A final farewell was said this week to one of Fife’s last surviving Polish paratroopers, who trained near Levenmouth and fought alongside the allied forces during the war.
Michael Czeredrecki, who was 95, passed away last month and was laid to rest yesterday (Tuesday) at Scoonie Cemetery in Leven.
Mr Czeredrecki was captured in the early stages of the famous battle at Arnhem in 1944 – but managed to escape from a prisoner of war camp and return to Fife, where he later married his sweetheart May, whom he had met after he first arrived in this country.
After the war, he ran a tailor’s business – located above a dress shop run by May – for around 30 years in Forth Street, Leven, where he specialised in making suits, jackets, and doing alterations.
Mr Czeredrecki was born in southern Poland in 1918 and lived in a small farming village.
With World War Two approaching, he and other young local men were taken into the Russian army and then to Siberia, but Mr Czeredrecki escaped and found his way to Scotland, via Iran, Syria, East Africa and – to evade German U-boats – South America.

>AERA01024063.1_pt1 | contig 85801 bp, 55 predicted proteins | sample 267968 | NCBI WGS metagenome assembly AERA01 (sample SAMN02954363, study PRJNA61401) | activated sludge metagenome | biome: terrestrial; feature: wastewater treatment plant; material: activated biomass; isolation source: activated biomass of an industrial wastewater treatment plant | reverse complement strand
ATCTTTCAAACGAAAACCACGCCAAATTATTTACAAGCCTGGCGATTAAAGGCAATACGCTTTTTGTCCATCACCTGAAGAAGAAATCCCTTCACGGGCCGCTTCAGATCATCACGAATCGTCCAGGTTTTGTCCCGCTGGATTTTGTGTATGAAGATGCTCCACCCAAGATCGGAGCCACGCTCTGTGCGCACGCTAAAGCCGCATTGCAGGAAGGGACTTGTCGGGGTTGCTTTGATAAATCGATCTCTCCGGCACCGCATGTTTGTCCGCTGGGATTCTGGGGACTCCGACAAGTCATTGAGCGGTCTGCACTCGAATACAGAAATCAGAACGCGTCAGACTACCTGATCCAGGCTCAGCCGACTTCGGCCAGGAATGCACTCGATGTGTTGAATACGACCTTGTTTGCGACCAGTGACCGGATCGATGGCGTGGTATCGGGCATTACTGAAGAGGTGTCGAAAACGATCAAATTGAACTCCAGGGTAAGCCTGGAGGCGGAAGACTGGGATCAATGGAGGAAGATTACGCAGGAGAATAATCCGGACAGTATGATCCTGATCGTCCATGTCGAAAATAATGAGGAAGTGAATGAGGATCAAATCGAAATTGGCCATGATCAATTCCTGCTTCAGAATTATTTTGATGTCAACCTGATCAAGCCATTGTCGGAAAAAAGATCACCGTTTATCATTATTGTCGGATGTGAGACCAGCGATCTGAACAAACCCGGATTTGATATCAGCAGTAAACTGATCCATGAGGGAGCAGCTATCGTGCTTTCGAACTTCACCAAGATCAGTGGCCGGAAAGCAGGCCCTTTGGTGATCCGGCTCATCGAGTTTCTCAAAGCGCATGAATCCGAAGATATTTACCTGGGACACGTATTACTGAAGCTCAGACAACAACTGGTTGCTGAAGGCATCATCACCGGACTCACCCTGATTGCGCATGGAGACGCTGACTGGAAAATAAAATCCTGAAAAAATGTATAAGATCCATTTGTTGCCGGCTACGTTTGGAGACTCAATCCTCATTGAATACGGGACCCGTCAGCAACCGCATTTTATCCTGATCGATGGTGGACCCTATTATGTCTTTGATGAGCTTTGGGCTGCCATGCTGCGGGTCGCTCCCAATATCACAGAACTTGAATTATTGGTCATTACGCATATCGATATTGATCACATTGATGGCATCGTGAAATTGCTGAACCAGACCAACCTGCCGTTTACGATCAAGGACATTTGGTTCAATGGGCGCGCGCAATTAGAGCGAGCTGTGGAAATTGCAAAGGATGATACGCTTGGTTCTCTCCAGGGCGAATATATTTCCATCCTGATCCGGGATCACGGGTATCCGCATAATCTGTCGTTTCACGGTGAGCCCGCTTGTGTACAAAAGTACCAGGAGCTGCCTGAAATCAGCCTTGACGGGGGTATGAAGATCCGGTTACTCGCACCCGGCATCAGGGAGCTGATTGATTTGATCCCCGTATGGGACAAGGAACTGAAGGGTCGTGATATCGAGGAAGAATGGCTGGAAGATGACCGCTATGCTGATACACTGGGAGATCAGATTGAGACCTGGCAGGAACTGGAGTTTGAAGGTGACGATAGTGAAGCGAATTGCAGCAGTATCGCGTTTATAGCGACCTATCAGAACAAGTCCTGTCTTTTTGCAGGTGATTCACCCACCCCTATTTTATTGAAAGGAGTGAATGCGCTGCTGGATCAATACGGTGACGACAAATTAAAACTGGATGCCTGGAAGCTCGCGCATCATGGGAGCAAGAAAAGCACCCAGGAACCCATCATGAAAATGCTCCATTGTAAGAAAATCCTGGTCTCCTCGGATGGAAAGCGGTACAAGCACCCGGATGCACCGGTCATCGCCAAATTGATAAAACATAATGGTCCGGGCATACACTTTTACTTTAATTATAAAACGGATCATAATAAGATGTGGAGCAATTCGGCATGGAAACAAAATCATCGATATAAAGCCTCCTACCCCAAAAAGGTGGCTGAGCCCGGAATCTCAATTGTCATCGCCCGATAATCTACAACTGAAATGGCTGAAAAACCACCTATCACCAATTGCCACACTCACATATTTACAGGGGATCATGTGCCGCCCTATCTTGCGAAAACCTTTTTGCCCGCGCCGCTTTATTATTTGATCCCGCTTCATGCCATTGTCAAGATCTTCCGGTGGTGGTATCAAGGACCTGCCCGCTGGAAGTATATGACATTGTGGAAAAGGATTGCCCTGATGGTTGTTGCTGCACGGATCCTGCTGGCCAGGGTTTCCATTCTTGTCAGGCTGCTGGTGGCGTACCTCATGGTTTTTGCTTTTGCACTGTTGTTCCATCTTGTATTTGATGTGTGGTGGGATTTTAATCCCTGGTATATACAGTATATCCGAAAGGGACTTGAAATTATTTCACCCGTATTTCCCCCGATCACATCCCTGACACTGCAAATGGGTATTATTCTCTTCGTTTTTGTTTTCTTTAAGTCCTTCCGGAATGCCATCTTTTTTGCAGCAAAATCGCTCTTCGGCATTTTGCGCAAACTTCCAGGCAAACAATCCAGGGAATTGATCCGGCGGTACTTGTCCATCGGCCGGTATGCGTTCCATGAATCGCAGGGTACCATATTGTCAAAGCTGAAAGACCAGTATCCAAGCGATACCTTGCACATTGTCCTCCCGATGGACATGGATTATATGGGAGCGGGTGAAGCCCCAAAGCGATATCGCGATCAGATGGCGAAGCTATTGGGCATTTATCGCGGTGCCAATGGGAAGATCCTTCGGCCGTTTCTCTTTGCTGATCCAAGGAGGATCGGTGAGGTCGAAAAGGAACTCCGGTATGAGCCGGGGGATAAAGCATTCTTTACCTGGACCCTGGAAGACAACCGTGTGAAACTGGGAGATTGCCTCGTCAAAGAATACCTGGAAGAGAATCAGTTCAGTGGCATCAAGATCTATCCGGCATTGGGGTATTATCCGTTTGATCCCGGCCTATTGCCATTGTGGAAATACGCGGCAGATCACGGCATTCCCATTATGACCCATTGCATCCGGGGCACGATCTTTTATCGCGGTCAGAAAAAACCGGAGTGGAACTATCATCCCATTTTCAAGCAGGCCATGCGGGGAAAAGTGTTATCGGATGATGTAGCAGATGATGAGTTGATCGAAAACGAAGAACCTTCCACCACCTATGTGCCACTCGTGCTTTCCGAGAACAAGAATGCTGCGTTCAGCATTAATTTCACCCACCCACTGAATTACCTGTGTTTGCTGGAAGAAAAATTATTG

Arriving in Fife, he joined the Polish troops who trained at Largo House before the landings at Arnhem.
He and May were married shortly after the war and in the early 1950s, they opened Michael’s, their combined dress and tailor’s business, before Mr Czeredrecki retired at the age of 65.
His daughter Marianna said he was a very independent man and “very alert with his mind”, as well as being very supportive to fellow Poles.
Another Leven relative, Will Brooks, said: “Michael was very industrious and practical-minded. He was very much a family man and they came first in his life. His close friends were other Poles.”
Predeceased in 2001 by May, Mr Czeredrecki is survived by Marianna and also his son, Stan.